Combat exposure, perceived benefits of military service, and wisdom in later life: Findings from the normative aging study

Patricia A. Jennings*, Carolyn M. Aldwin, Michael R. Levenson, Avron Spiro, Daniel K. Mroczek

*Corresponding author for this work

Research output: Contribution to journalArticlepeer-review

35 Scopus citations

Abstract

Stress, even extremely traumatic stress, may pose both risks and benefits. Although combat can have lifelong negative consequences, the perception of positive benefits from military experience can mitigate the negative effects of combat on mental health. However, little research has examined the impact of trauma earlier in life on the development of positive adaptation, such as wisdom, later in life. The authors examined whether combat exposure and the perception of benefits from military experience, assessed in 1990, were associated with greater wisdom in later life, assessed in 2001 in 615 men from the Normative Aging Study men (mean age 74 years, SD = 6.8 years). A quadrilinear relationship between combat exposure and wisdom was found. Moderate levels of combat were associated with higher levels of wisdom. The perception of benefits and coping predicted wisdom. Thus, how one appraises and copes with problems may be more important in the prediction of positive adaptation than the simple occurrence of stress.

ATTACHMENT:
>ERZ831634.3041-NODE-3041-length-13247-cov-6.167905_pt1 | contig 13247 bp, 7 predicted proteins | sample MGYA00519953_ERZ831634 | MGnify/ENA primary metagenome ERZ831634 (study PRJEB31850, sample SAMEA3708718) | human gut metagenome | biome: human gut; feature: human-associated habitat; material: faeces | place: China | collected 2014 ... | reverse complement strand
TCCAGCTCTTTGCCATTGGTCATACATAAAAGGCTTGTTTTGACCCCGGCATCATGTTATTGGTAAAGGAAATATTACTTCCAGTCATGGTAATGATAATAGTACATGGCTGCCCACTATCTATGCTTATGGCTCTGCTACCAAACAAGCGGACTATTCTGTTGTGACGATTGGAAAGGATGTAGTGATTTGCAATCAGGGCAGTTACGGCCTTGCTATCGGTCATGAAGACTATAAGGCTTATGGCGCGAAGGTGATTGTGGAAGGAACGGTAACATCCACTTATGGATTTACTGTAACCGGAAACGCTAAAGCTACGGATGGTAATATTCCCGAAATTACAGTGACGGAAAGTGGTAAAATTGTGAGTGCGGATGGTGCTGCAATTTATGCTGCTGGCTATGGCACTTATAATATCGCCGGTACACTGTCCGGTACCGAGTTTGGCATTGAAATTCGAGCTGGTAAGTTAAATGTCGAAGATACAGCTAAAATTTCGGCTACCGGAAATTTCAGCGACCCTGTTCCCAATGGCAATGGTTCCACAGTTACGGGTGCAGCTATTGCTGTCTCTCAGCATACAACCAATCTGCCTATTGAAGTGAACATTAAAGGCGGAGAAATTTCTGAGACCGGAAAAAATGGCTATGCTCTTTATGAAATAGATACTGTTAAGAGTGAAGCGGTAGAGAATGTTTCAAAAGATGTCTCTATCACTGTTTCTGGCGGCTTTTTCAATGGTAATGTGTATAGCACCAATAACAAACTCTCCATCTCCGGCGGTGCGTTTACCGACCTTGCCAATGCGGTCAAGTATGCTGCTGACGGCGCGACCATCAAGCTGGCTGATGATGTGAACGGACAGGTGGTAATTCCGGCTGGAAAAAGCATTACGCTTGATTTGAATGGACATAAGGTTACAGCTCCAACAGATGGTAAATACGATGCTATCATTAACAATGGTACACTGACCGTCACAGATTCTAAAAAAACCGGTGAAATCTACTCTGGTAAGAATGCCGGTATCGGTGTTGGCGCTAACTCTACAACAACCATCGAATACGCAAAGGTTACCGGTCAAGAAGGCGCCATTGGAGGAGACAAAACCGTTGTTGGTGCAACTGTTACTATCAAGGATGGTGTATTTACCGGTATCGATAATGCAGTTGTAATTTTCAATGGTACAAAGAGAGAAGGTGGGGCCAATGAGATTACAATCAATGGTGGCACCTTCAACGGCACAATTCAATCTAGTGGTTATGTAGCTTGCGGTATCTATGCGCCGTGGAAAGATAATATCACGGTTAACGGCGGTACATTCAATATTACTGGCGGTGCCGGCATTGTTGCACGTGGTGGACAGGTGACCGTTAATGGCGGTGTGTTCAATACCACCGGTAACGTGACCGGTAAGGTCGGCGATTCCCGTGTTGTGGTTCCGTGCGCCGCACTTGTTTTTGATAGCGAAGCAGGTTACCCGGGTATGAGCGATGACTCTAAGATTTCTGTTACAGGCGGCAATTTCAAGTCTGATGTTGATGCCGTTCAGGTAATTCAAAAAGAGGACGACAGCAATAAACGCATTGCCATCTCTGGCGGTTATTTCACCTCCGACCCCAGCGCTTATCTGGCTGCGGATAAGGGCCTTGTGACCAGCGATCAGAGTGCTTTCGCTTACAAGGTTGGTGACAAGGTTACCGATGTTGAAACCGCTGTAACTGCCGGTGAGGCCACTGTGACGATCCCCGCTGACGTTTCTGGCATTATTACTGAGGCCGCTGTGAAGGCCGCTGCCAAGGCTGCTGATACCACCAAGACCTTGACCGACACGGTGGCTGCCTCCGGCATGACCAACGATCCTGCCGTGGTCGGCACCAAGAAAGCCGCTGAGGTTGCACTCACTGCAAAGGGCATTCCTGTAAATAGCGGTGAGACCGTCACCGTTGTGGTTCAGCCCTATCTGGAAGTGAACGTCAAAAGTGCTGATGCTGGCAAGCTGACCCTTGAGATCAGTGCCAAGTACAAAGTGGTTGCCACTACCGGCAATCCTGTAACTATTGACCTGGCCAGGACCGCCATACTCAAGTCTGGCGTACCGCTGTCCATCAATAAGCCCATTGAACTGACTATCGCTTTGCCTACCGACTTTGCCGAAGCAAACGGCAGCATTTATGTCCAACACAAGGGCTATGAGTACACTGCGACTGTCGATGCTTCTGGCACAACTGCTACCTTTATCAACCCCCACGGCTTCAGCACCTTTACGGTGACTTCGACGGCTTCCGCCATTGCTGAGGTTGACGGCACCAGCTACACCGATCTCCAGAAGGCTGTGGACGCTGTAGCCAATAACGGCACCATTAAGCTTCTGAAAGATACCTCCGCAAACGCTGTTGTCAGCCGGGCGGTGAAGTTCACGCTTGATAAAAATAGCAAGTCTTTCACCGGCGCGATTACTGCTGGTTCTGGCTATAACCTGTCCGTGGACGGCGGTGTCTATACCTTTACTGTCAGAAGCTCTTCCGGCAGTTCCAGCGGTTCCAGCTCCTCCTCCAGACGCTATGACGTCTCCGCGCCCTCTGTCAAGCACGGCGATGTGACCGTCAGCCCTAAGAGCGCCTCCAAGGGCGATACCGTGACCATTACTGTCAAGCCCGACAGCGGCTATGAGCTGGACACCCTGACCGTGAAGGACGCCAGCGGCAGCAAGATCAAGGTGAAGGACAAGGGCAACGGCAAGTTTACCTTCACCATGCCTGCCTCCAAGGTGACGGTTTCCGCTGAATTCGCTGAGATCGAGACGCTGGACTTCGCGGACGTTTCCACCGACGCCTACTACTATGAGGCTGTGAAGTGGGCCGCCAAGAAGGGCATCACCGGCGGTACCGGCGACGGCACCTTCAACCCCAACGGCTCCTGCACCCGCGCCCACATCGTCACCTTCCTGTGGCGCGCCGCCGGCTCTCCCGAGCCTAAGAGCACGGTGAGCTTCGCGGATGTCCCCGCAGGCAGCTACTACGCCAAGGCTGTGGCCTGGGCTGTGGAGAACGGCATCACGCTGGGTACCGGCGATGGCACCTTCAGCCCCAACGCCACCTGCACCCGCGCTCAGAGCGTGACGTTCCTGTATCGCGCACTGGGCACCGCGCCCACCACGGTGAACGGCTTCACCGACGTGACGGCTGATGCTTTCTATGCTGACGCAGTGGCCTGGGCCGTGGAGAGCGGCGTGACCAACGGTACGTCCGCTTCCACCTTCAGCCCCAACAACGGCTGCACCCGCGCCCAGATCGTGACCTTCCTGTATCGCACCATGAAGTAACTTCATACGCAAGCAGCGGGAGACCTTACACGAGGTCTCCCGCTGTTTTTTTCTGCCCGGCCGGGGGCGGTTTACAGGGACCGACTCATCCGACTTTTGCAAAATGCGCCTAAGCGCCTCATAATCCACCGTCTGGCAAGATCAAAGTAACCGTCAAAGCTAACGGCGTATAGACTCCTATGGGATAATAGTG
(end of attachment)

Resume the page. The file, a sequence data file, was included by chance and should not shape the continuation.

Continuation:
Original languageEnglish (US)
Pages (from-to)115-134
Number of pages20
JournalResearch on Aging
Volume28
Issue number1
DOIs
StatePublished - Jan 1 2006

Keywords

  • Combat trauma
  • Coping
  • Perceived benefits
  • Self-transcendence
  • Wisdom

ASJC Scopus subject areas

  • Social Psychology
  • Health(social science)
  • Geriatrics and Gerontology

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